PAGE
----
‘Nothing but a pot of mlukhiye’: Trauma, mental health in Lebanon

It was a hot September day when Jinane set out to find an international money transfer office near her home in east Beirut’s Ain el Remmaneh neighbourhood.

Jinane, 32, had already visited at least four offices, but none was in service because of chronic power outages that have plagued Lebanon for months.

The weekend was approaching, and the young translator had run out of cash. With only a few lira left in her purse, she was getting agitated about being unable to receive a transfer for an editing job she had recently completed.

Since the collapse of Lebanon’s banking sector in 2019, many people depend on international currency transfer offices, such as Western Union, to receive money from abroad.

By doing so, they avoid banks’ exorbitant transfer fees and circumvent a confusing maze of exchange rates for the local currency as the gap between the official and black-market rates to the dollar continues to fluctuate.

The Lebanese pound lost more than 90 percent of its value against the US dollar on the black market in two years, reaching more than 20,000 Lebanese pounds to the dollar over the summer. Yet, the central bank, Banque du Liban, maintains a rate introduced in 1997, which pegs the pound to the dollar at 1,500.

As Jinane directed her cab driver to an office near Jnah in south Beirut, a dark-haired man sitting behind the wheel of a nearby car was honking incessantly.

All the roads were blocked as cars queued for half a kilometre (0.3 miles) at a petrol station up ahead. Because of severe fuel shortages in Lebanon, people have been forced to wait for hours at gas stations to fill their tanks.

As the driver honked, Jinane became visibly distressed by the noise. She turned in her seat to gesture through the taxi window. “Why are you beeping? Can’t you see the roads are blocked,” she shouted.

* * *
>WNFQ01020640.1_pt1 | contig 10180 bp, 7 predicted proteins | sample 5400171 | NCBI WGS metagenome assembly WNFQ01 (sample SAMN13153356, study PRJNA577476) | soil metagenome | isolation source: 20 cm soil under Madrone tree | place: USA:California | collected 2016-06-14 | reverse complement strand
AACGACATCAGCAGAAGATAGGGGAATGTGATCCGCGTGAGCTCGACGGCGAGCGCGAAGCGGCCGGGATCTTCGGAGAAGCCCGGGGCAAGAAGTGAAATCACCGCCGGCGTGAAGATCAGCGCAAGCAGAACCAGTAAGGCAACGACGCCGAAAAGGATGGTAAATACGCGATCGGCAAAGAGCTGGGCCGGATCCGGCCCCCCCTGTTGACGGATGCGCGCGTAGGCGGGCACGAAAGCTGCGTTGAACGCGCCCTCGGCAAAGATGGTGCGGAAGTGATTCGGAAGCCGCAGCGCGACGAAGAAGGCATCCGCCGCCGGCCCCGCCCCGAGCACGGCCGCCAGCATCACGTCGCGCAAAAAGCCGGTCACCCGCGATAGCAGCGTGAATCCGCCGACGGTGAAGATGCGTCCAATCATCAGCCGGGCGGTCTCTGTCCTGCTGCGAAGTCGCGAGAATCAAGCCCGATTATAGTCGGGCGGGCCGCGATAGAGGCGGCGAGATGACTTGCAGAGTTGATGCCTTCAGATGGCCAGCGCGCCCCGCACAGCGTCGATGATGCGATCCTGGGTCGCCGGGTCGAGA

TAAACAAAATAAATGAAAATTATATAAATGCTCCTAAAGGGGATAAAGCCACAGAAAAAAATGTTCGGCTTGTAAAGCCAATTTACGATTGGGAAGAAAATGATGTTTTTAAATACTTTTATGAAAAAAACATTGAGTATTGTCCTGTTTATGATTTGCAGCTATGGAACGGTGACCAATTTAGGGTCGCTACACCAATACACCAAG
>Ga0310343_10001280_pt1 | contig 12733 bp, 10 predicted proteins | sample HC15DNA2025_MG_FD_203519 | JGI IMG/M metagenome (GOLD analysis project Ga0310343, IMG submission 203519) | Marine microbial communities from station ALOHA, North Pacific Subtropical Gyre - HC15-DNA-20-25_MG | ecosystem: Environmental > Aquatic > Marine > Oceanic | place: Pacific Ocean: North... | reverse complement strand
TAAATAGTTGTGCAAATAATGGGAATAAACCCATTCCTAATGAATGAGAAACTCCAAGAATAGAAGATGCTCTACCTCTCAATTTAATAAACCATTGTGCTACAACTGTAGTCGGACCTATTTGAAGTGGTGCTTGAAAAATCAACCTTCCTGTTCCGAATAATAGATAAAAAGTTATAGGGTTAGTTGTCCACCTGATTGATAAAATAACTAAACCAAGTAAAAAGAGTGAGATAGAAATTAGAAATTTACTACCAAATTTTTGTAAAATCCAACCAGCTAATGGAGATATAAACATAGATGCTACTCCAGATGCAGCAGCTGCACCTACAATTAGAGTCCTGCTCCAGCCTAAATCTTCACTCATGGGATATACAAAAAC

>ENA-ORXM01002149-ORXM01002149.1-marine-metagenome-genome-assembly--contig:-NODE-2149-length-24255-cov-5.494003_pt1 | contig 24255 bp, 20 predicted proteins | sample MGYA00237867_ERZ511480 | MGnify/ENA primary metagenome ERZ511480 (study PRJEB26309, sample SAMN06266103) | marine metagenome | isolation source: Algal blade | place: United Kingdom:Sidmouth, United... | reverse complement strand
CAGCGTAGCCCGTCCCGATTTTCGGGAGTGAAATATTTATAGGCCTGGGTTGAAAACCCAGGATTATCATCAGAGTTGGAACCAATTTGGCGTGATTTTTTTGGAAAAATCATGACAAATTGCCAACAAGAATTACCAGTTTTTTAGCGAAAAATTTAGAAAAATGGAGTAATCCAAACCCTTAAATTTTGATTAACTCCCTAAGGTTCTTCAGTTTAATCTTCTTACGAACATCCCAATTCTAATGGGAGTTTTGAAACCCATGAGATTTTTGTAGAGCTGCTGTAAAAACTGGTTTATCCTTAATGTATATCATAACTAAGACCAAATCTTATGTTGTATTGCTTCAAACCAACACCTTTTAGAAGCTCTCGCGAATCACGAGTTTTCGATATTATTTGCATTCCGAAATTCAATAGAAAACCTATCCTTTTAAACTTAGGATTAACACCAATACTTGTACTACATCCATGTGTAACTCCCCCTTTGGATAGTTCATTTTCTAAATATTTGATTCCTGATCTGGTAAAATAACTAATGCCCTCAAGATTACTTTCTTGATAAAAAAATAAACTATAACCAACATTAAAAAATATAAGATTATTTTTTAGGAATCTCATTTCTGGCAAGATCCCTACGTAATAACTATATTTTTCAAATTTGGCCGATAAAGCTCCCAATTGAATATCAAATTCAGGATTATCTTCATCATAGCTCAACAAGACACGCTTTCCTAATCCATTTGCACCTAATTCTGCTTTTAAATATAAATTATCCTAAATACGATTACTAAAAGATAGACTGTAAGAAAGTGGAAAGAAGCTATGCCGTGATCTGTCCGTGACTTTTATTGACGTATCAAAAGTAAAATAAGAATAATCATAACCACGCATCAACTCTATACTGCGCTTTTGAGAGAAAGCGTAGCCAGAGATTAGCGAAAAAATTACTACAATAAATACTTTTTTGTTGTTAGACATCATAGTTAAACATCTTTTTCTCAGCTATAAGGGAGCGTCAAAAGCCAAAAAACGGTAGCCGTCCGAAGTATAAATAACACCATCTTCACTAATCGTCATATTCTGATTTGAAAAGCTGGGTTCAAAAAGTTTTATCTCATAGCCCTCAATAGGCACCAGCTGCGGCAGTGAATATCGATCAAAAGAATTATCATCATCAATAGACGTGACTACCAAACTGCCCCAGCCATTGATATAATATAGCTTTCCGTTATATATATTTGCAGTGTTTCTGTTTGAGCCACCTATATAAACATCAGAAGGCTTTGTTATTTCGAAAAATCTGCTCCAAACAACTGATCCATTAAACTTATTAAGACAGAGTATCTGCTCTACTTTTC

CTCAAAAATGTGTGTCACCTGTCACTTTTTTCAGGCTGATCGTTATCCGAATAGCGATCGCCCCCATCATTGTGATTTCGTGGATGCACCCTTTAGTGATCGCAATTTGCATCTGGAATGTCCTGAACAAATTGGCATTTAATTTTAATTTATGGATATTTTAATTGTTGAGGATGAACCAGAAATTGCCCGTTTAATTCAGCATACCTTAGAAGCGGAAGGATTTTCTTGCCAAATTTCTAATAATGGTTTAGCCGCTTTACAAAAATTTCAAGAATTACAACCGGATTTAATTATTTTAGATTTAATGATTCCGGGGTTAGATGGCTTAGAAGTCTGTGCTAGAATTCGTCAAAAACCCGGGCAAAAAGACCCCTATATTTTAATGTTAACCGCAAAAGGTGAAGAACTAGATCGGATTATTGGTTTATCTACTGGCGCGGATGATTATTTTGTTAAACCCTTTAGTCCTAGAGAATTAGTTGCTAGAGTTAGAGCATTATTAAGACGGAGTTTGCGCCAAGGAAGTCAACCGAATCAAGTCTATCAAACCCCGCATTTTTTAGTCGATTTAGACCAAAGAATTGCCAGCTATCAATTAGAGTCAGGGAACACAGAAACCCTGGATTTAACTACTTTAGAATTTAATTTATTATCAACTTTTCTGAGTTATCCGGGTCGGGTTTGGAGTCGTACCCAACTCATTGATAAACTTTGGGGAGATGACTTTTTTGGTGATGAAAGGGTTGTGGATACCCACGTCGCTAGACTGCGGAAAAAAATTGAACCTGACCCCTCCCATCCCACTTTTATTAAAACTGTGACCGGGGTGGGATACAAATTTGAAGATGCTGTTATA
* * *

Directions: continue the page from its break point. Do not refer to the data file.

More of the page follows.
But the dark-haired man carried on tooting and then he started getting aggressive, spewing curses at Jinane.

Within moments, she had disembarked the taxi and was standing in the middle of the road screaming back.

What began as a quarrel quickly escalated into a serious confrontation.

When the man eventually sped off in his expensive car, Jinane was left fuming as she edged closer to having a panic attack.

Loud noises

Hours later, Jinane calmed down. She sat down to recount the incident.

“Since the blast, I can’t stand to hear loud noises,” she said referring to the devastating events of August 4, 2020 – the day one of the largest non-nuclear explosions in history hit the city.

The detonation of nearly 3,000 tonnes of ammonium nitrate at Beirut’s port killed more than 200 people, injured 6,000 others, and ravaged entire neighbourhoods.

When the explosion hit at 6:08pm (03:08 GMT) local time, Jinane was in her kitchen making “mlukhiye” – a garlicky Middle Eastern dish made of jute leaf and chicken – for dinner.

“Before I knew it, I was on the floor, my windows and doors shattered,” said Jinane. “Then everyone ran out onto the streets. People were bleeding, screaming, and hysterical.

“But most of all, I remember the sound of the sirens from car alarms and the beeping,” she said slowly, as she lifted her hands to her ears and dropped her head between them.

“So much beeping,” she repeated slowly. She scrunched her eyes shut as if she were in pain.

Then, as if a light bulb had switched on in her head, she realised why she had reacted so strongly earlier that day. The beeping was a trigger, taking her back to the traumatic experience of the blast.

On that ominous day, Jinane found a ride to the northern city of Tripoli, where her family resides. Before getting in the car, she returned to her flat, giving it a final glance.

“Had we gone into war with Israel? Did the world end?” she asked. “I had no idea what was happening or if I’d ever come back.”

But she did not take anything. “Not family photos, not money,” said Jinane. “Nothing.”

“Just that pot of mlukhiye,” she said, recalling how she carried it in her lap as the car drove 80km (35 miles) north of the capital.

A local investigation into the blast has so far failed to identify the culprits behind the devastating explosion or yield significant arrests. Survivors and victims’ relatives have repeatedly demanded an independent probe to hold those responsible accountable.

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